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Tuesday, Aug. 23, 2016

Your View: Two views from 10/31

Thursday, October 31, 2002

EDITOR'S NOTE: The following was written in May 1989 by former Sikeston resident Carol Louise Oliver of Naylor. She is the daughter of Willis and Dorothy Oliver who still live in Sikeston and submitted this for publication.

"It stood, barely, but it stood. Sure, it was run down and ruining, but it was our home. For 13 years, I lived in that house.

It stood with the test of growing up the best it could. Slamming doors, cats in the attic porch having kittens and harsh words and even harder punishments, always there, ready to protect us the best it could.

Through fires, floods, teen-agers, it always welcomed us back with the old paneling and the poor sidewalk that had more cracks than the sheds that went all around the huge yard.

I remember the twins having their rabbits in that cage out by the twin trees; all the little things, good and bad, that made us a family made that house stronger. It held together for our love.

Now destroyed is the house flame, grown sad and feeling useless, but it must have gone down with a smile on its flame, proud of the family it held for so many years, better than it could hold itself.

Yes, the wood and nails no longer make a house. But step into it once more and feel the love that will never die."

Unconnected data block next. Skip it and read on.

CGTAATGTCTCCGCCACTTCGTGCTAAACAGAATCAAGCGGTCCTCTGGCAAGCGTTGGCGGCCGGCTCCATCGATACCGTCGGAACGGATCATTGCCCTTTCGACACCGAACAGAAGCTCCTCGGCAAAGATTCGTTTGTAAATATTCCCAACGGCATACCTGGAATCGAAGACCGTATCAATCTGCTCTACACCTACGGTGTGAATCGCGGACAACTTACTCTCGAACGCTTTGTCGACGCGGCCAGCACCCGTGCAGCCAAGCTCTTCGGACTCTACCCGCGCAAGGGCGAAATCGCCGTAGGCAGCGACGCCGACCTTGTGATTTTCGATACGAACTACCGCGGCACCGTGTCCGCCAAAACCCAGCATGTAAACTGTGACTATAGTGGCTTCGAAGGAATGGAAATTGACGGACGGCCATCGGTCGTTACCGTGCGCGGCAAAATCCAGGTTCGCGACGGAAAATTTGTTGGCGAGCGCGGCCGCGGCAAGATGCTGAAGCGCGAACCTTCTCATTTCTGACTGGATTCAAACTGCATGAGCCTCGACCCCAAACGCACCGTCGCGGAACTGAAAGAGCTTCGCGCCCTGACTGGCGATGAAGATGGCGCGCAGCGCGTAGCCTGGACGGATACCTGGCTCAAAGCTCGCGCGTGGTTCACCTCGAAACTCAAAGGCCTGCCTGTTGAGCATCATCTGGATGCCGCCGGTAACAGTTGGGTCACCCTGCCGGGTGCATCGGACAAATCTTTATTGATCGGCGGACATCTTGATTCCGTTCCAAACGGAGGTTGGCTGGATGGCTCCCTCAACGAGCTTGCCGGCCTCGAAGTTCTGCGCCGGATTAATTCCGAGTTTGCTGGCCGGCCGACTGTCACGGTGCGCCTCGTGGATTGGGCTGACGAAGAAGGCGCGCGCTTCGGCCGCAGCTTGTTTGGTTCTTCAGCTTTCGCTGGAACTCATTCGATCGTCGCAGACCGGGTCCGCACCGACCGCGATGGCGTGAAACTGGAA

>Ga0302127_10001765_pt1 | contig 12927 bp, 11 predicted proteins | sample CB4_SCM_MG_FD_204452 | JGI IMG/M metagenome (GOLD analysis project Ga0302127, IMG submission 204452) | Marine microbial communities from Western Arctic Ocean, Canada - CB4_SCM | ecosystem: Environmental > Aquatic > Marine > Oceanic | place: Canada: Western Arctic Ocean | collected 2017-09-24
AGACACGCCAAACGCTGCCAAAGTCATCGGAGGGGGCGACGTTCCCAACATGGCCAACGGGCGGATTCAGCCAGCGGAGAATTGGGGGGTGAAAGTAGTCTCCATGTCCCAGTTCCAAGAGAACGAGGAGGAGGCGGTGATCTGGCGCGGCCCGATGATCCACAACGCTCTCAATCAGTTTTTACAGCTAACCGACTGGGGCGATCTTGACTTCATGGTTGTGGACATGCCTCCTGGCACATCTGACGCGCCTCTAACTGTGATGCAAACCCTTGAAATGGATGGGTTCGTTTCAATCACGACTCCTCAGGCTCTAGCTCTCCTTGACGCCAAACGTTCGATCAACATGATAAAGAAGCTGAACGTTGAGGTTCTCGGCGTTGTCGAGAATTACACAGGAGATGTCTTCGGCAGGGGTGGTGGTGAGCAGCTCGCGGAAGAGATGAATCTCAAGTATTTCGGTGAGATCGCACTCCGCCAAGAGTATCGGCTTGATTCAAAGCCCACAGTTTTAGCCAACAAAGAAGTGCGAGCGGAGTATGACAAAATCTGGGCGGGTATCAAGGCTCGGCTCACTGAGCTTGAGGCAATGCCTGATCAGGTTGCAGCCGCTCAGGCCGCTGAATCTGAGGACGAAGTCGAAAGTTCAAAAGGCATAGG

Dear pet owners,

As children and those who are young at heart will be decking out in ghastly attire and going trick-or-treating, The Sikeston Area Humane Society urges you to keep in mind that Halloween can be a scary time for pets.

But by taking a few simple safety precautions, the holiday will end up a pleasant evening for them.

All but the most social dogs and cats should be kept in a separate room during peak trick-or-treat visiting hours. Too many strangers in unusual garb can be scary and stressful for pets.

When opening the door for trick-or-treaters, take care that Fifi and Fido don't dart outside. Make sure they're wearing current identifications, just in case.

No tricks or treats, please! Keep all Halloween candy out of your pet's reach. Chocolate can be poisonous to animals, and tin foil and cellophane candy wrappers can be hazardous if swallowed.

Don't leave your pet in the yard on Halloween. There have been stories of vicious pranksters who have teased, injured, stolen and even killed pets on this night.

Although the Association for the Society for the Prevention of Cruelty to Animals recommends that cats remain indoors at all times, it is especially important to keep your feline inside for several days before and after Halloween.

Black cats in particular may be at risk from children's pranks or other cruelty-related incidents. As a safety precaution, many shelters will not even adopt out black cats around Halloween.

Don't dress up your dog or cat unless you know he or she doesn't mind. If you decide to do so, make sure the costume isn't annoying or unsafe, and doesn't restrict his or her movement, vision, hearing or ability to breathe or bark or meow.

Avoid costumes with small or dangling accessories that your pet could chew off and possibly choke on.

We wish your pets a safe and happy Halloween,

Gloria Hopkins, president Sikeston Area Humane Society